Governor of the Bank of Jamaica (BoJ), Brian Wynter, says that the movement of the dollar is in keeping with the Bank’s expectations.
He was speaking with journalists this morning (June 13), at the Jamaica House press briefing held at the Office of the Prime Minister.
Mr. Wynter said the exchange rate, which recently passed the $100 to US$1 mark, and the potential impact on prices in the economy, have been anticipated and factored into the Central Bank’s inflationary outlook, which has been set at about 8.5 to 10.5 per cent for this fiscal year.
Stating that there is no need to panic, he said that this kind of exchange movement is “beneficial to those who are seeking to penetrate export markets,” as it gives them a price advantage.
He noted that while he understands the concerns expressed by some persons, the depreciation of the local currency must be placed in the correct context.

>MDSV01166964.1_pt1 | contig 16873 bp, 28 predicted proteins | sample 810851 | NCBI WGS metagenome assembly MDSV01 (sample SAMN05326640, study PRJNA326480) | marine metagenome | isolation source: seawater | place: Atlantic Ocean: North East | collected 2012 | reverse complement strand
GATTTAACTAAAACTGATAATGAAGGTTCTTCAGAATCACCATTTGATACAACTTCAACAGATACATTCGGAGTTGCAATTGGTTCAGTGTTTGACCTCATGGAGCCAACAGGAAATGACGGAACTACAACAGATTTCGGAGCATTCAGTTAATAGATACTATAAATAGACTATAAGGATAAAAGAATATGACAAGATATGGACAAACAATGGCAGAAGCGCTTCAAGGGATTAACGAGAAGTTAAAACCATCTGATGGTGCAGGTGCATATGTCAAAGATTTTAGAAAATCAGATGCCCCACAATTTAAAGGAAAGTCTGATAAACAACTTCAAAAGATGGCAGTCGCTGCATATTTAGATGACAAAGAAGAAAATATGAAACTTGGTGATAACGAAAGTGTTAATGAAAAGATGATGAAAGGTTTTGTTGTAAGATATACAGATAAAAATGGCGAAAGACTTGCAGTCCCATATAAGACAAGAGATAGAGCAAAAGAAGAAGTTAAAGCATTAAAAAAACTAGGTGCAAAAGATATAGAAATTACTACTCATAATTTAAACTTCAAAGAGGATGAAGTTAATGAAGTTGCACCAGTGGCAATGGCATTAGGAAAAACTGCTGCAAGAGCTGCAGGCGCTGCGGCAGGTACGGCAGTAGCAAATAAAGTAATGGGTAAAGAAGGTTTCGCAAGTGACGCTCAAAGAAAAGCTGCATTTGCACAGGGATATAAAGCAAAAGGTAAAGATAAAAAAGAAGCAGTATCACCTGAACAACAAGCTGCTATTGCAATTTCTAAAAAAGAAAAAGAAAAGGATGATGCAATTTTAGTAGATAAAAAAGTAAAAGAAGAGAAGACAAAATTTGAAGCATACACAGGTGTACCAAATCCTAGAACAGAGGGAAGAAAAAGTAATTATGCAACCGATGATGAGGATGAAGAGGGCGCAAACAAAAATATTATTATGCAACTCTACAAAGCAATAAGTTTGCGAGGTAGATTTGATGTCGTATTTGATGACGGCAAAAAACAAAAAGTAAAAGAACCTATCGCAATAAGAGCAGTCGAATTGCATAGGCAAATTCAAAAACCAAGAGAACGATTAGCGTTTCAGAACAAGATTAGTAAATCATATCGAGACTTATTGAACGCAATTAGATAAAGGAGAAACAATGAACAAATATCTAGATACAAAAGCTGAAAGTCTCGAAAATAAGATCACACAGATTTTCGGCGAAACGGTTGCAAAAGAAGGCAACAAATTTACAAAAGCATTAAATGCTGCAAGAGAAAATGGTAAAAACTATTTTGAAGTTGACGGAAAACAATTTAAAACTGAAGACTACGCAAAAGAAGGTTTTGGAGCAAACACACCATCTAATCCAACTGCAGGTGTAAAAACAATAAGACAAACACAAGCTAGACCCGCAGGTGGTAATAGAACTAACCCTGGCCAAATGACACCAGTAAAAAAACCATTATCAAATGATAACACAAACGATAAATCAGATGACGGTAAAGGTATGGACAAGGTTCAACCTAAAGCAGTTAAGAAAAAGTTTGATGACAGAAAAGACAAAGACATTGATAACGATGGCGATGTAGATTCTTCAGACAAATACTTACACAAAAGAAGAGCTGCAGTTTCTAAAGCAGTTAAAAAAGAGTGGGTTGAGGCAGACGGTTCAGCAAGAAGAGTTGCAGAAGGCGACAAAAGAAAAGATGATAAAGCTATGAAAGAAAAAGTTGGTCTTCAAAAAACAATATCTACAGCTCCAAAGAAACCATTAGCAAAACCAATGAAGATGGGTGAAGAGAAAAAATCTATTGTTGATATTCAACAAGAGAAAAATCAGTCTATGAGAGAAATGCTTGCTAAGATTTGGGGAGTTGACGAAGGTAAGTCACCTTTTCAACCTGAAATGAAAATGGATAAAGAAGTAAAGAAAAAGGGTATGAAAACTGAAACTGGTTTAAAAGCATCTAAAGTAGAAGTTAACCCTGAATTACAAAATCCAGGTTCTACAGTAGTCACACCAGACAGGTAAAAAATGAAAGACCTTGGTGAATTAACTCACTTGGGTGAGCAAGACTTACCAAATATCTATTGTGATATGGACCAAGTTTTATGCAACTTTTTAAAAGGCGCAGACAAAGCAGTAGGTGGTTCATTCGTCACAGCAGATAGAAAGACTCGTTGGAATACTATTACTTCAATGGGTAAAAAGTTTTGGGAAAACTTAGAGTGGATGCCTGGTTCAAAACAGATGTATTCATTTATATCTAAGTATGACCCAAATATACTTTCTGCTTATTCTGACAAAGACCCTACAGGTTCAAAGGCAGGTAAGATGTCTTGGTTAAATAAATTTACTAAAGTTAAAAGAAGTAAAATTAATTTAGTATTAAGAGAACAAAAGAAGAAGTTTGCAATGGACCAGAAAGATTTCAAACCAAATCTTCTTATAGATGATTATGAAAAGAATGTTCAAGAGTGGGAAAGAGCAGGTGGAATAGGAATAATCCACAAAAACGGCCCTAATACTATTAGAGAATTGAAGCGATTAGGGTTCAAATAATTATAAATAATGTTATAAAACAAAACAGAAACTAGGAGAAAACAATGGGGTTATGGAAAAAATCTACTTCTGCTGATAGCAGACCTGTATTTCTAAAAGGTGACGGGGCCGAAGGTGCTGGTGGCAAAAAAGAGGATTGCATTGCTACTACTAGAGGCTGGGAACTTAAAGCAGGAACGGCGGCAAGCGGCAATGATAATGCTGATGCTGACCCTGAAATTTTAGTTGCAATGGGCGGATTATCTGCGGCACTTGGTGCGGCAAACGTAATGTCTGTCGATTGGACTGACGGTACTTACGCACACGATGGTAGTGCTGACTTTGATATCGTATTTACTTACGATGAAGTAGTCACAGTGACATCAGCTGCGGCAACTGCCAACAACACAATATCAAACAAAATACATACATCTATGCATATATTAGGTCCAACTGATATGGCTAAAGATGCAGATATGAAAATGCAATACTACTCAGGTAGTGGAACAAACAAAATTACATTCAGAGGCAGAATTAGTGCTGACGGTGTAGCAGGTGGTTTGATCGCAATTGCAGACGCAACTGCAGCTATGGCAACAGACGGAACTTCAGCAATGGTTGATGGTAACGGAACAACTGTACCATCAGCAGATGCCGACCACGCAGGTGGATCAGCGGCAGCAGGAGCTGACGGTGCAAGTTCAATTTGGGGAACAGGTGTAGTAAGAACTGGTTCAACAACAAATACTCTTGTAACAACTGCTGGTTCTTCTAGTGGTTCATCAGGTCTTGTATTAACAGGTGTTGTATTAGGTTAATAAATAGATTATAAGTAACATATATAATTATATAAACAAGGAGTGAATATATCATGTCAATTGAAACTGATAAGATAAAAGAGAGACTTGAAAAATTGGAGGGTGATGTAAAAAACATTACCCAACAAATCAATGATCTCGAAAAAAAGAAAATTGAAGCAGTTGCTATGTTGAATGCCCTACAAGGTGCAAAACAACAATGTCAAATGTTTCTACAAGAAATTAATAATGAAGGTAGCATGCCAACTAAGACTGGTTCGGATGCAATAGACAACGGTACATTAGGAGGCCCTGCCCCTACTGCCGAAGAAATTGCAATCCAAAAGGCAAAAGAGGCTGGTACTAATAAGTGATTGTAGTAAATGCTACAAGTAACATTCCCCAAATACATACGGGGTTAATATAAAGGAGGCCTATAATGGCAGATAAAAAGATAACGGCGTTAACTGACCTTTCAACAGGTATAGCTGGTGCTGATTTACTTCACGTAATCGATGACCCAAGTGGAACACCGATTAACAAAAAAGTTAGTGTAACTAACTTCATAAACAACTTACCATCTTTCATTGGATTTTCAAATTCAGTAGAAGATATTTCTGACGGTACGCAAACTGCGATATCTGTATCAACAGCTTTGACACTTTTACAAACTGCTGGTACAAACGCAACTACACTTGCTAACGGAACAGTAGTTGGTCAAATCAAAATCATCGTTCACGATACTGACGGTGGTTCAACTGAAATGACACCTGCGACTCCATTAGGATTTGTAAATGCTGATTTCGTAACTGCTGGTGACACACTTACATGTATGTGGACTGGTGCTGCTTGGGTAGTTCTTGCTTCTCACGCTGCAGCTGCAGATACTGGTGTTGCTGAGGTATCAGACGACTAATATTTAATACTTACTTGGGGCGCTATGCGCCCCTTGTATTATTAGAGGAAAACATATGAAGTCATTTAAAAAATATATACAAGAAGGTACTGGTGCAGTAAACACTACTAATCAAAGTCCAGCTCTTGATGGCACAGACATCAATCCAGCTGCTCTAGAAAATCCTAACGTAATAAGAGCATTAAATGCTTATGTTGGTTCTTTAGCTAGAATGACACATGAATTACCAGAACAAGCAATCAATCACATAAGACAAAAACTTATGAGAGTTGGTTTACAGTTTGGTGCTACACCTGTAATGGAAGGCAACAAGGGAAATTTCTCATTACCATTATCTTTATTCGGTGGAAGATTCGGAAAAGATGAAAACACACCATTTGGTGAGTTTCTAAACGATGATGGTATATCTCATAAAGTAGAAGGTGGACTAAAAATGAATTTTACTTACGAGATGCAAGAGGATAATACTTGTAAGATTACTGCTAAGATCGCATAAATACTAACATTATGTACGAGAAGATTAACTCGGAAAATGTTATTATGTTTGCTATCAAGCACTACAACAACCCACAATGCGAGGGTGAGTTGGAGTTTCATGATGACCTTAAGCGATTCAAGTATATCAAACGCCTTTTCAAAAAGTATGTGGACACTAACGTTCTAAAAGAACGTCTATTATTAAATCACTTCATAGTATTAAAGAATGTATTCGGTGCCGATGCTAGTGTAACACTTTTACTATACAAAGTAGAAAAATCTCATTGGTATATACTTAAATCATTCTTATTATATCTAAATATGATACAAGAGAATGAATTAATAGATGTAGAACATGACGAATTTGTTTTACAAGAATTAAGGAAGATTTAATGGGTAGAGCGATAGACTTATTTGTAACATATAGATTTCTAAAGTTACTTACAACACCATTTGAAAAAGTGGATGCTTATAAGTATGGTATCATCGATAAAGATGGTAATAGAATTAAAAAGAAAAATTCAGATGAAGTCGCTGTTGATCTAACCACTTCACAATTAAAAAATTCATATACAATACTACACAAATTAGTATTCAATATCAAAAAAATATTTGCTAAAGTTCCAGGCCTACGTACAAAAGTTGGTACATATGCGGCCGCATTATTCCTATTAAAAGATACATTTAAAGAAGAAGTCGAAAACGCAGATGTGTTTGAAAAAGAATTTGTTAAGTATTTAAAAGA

As to whether the dollar will reach $110 this year, the BoJ Governor made it clear that it would be unwise for the Bank to attempt to predict the extent to which the dollar would depreciate, noting that this will be determined by the market.
Mr. Wynter explained that the dollar is operating under a flexible exchange rate regime to which the Central Bank is committed, and so, is determined by supply and demand.
“The BoJ’s commitment to a flexible exchange rate and to low inflation provides us with the combination that is the most conducive to maintaining a competitive export-driven growth in Jamaica and that’s what we need to achieve,” he stated.
He argued that “if you combine this with the historically low interest rate, then you would see that this arrangement favours a strong build-up in the export markets, but it requires some transformation and change in our approaches and our attitudes.”
He said the Central Bank’s mandate is to maintain inflation or price stability, and so “it must be careful about not indicating the likelihood of any given exchange rate”.
“So, the BoJ is not going to say that the exchange rate will be one thing or another. You wouldn’t want us to do that, as much as people ask for that. It’s a market determined rate,” Mr. Wynter stressed.
By Athaliah Reynolds-Baker, JIS Reporter